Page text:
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Essays

Every two weeks we publish a new long-form essay which seeks to offer insight and reflection upon public domain works and the oft overlooked histories which surround them. You’ll find pieces on a wide and eclectic range of subjects – from a history of the smile in portraiture to the case of the woman who claimed to give birth to rabbits. Our contributors are drawn from an equally varied pool, from leading writers and scholars – such as Julian Barnes and Jack Zipes – to history and literature PhD students working with fascinating material and seeking an outlet for their more unusual finds. If you’d like to submit (or if you simply have an idea for a good subject) then please visit our submissions page, we’d love to hear from you.

Want the essays off the screen and onto your bookshelf? Then look no further than our “Selected Essays” series.
See here for more info.

Defining the Demonic

Although Jacques Collin de Plancy’s Dictionnaire infernal, a monumental compendium of all things diabolical, was first published in 1818 to much success, it is th…more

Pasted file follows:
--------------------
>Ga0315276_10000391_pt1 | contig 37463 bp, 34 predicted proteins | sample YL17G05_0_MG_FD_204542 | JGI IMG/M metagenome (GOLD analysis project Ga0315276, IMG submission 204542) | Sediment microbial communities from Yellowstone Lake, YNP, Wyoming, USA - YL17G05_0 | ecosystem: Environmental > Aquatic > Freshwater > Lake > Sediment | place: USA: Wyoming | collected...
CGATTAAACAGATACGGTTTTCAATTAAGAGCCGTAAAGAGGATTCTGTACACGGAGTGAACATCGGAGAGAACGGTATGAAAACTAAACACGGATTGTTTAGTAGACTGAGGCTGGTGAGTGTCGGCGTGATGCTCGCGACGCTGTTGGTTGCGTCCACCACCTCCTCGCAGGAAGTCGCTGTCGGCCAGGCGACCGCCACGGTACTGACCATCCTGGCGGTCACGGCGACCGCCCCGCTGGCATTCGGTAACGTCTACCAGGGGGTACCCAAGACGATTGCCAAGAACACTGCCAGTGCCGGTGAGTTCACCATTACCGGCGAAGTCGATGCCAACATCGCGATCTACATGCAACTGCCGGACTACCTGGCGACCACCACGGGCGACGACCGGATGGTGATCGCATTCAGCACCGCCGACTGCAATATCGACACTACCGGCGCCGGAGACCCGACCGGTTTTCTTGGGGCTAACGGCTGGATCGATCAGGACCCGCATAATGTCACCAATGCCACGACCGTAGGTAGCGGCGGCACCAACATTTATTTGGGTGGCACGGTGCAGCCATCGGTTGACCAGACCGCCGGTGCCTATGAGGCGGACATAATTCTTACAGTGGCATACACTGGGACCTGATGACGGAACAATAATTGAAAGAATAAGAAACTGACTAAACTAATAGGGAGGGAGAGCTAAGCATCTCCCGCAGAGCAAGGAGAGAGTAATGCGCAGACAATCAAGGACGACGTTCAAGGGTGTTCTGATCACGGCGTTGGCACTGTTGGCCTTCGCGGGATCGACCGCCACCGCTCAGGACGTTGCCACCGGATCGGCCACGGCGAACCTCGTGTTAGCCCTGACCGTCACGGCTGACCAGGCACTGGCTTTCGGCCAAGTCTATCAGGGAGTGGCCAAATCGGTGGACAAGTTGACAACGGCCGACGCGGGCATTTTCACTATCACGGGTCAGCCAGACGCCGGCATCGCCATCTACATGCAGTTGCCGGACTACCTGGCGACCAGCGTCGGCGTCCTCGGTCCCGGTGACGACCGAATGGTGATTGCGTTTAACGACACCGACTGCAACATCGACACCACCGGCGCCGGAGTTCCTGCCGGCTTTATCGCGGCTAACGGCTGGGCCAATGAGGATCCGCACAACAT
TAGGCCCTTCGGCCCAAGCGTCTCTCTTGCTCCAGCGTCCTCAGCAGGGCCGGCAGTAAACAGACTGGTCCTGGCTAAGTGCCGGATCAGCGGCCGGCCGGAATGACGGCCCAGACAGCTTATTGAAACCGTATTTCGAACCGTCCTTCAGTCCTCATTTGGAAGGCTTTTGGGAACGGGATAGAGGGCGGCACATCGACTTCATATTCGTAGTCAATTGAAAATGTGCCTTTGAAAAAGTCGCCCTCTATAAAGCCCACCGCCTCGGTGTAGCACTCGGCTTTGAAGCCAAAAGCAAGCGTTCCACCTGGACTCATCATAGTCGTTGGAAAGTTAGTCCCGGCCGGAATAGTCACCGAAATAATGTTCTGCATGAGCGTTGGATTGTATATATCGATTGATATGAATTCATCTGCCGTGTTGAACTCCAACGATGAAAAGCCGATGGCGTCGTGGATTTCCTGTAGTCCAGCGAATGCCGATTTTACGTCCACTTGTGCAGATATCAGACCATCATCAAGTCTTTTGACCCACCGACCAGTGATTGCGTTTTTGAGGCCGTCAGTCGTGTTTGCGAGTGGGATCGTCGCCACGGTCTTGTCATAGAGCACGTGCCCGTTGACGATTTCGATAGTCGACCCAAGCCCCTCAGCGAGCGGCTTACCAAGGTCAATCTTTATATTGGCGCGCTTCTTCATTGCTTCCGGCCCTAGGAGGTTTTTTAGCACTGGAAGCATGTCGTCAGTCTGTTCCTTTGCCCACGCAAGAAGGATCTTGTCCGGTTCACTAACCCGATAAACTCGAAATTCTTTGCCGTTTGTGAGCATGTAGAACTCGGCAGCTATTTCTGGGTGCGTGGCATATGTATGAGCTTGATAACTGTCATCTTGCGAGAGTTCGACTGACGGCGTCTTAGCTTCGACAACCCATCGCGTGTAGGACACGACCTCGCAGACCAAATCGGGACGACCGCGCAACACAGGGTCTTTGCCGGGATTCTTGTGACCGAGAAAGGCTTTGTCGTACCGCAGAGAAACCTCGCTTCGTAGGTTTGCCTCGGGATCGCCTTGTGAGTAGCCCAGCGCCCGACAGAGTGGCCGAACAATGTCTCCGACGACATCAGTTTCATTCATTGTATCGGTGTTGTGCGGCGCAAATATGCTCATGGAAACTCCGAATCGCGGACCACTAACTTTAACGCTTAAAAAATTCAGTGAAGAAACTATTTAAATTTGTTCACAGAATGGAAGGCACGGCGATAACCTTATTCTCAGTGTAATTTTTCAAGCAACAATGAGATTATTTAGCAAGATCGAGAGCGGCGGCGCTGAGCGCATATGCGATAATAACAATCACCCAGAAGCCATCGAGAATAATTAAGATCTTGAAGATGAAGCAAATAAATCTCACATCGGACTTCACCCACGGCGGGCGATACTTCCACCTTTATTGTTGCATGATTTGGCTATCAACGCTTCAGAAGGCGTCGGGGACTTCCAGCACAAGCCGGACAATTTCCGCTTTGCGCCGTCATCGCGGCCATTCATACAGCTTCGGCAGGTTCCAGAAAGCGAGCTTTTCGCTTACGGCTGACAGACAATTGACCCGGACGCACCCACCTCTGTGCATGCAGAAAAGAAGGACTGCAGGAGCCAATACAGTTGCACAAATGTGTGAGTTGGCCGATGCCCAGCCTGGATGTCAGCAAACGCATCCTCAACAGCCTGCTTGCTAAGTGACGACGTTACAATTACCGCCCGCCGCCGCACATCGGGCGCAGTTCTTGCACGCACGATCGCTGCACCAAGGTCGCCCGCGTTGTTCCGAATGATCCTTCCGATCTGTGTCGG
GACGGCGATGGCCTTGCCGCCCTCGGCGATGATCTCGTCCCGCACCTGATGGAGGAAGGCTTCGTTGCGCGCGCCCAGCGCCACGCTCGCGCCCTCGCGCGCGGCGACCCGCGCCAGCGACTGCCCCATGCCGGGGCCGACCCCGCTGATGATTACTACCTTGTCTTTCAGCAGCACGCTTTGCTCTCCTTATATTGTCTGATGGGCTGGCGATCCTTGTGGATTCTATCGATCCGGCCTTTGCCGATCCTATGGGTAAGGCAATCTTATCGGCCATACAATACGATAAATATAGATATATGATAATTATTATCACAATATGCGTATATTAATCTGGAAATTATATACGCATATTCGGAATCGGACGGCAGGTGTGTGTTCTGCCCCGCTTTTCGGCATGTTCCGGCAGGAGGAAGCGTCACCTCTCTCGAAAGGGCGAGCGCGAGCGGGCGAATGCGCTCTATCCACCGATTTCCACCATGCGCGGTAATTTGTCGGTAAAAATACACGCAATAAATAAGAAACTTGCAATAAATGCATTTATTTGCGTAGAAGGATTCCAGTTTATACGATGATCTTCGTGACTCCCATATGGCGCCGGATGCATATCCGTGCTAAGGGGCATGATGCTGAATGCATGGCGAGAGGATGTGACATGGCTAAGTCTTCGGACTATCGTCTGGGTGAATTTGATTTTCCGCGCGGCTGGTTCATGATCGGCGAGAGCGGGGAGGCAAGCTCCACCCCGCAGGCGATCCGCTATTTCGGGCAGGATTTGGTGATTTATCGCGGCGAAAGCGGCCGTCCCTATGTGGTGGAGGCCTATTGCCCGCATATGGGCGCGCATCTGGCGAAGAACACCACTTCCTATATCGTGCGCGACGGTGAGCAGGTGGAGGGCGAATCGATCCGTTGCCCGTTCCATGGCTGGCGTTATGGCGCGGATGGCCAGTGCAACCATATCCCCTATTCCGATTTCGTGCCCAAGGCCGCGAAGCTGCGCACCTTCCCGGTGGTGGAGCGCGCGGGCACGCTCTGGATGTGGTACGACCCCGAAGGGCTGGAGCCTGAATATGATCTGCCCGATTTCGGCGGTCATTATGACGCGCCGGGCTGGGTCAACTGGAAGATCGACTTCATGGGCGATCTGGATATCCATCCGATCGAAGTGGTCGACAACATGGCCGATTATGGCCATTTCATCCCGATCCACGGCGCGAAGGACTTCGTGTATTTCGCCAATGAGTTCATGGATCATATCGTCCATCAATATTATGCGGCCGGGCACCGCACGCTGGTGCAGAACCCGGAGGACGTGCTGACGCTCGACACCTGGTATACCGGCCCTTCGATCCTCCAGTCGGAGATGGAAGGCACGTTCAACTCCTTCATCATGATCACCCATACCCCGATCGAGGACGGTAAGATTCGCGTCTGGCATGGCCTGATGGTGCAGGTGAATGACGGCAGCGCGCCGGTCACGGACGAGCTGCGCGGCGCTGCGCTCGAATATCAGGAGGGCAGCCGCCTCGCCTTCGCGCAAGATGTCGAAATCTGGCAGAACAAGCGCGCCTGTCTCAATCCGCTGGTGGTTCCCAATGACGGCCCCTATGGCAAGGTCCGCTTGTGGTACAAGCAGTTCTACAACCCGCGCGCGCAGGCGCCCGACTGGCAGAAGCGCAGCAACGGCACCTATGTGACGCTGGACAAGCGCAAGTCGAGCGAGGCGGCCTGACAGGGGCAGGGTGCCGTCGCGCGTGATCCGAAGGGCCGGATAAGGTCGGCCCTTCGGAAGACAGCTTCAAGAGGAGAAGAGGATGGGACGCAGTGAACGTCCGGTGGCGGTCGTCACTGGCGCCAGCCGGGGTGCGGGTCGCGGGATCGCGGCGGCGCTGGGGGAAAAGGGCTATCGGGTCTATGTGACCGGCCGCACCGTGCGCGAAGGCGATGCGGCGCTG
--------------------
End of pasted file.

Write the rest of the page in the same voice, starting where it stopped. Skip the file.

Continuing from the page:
Out From Behind This Mask

A Barthesian bristle and the curious power of Walt Whitman’s posthumous eyelids — D. Graham Burnett on meditations conjured by a visit to the death masks of the…more

Woodcuts and Witches

Jon Crabb on the witch-craze of Early Modern Europe, and how the concurrent rise of the mass-produced woodcut helped forge the archetype of the broom-riding crone …more

A Queer Taste for Macaroni

With his enormous hair, painted face, and dainty attire, the so-called “macaroni” was a common sight upon the streets and ridiculing prints of 1770s London. Dominic…more

Harry Clarke’s Looking Glass

With their intricate line and often ghoulish tone, the works of Irish artist Harry Clarke are amongst the most striking in the history of illustration and stained g…more